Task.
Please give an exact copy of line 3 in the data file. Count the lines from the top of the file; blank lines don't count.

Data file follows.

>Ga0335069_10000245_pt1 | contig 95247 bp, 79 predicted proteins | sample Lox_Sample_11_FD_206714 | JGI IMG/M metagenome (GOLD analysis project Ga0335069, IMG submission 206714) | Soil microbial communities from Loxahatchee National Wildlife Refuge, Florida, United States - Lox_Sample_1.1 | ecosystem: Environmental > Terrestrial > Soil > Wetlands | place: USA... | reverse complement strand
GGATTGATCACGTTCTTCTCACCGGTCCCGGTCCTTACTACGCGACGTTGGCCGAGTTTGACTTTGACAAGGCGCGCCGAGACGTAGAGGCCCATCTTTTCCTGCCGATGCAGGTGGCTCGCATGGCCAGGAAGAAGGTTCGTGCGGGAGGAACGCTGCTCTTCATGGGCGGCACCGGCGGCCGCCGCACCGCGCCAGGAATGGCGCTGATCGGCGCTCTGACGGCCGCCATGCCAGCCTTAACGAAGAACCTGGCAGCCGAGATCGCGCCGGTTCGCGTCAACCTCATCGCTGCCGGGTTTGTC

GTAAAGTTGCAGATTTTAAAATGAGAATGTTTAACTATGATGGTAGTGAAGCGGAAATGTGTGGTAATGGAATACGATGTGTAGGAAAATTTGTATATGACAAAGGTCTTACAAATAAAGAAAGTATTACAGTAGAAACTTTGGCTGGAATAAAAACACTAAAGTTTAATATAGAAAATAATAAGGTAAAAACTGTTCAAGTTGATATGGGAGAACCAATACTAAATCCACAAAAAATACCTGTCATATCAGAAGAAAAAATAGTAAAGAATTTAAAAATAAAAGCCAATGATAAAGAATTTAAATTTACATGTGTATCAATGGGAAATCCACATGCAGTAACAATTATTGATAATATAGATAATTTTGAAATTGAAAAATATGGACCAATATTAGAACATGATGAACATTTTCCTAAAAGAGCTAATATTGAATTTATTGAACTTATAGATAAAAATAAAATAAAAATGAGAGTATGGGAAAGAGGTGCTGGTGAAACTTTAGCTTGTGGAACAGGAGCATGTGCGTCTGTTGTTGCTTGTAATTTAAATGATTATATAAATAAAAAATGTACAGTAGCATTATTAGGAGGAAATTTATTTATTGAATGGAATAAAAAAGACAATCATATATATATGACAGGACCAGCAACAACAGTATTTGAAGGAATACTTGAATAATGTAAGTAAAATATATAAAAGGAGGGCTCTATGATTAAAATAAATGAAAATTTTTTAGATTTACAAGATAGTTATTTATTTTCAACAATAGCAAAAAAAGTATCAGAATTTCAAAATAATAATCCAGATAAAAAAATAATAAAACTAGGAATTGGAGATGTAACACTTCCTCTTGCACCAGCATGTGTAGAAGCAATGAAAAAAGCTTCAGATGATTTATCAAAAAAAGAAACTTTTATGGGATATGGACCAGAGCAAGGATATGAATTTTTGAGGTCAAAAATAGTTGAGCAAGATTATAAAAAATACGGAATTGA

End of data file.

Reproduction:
GTAAAGTTGCAGATTTTAAAATGAGAATGTTTAACTATGATGGTAGTGAAGCGGAAATGTGTGGTAATGGAATACGATGTGTAGGAAAATTTGTATATGACAAAGGTCTTACAAATAAAGAAAGTATTACAGTAGAAACTTTGGCTGGAATAAAAACACTAAAGTTTAATATAGAAAATAATAAGGTAAAAACTGTTCAAGTTGATATGGGAGAACCAATACTAAATCCACAAAAAATACCTGTCATATCAGAAGAAAAAATAGTAAAGAATTTAAAAATAAAAGCCAATGATAAAGAATTTAAATTTACATGTGTATCAATGGGAAATCCACATGCAGTAACAATTATTGATAATATAGATAATTTTGAAATTGAAAAATATGGACCAATATTAGAACATGATGAACATTTTCCTAAAAGAGCTAATATTGAATTTATTGAACTTATAGATAAAAATAAAATAAAAATGAGAGTATGGGAAAGAGGTGCTGGTGAAACTTTAGCTTGTGGAACAGGAGCATGTGCGTCTGTTGTTGCTTGTAATTTAAATGATTATATAAATAAAAAATGTACAGTAGCATTATTAGGAGGAAATTTATTTATTGAATGGAATAAAAAAGACAATCATATATATATGACAGGACCAGCAACAACAGTATTTGAAGGAATACTTGAATAATGTAAGTAAAATATATAAAAGGAGGGCTCTATGATTAAAATAAATGAAAATTTTTTAGATTTACAAGATAGTTATTTATTTTCAACAATAGCAAAAAAAGTATCAGAATTTCAAAATAATAATCCAGATAAAAAAATAATAAAACTAGGAATTGGAGATGTAACACTTCCTCTTGCACCAGCATGTGTAGAAGCAATGAAAAAAGCTTCAGATGATTTATCAAAAAAAGAAACTTTTATGGGATATGGACCAGAGCAAGGATATGAATTTTTGAGGTCAAAAATAGTTGAGCAAGATTATAAAAAATACGGAATTGA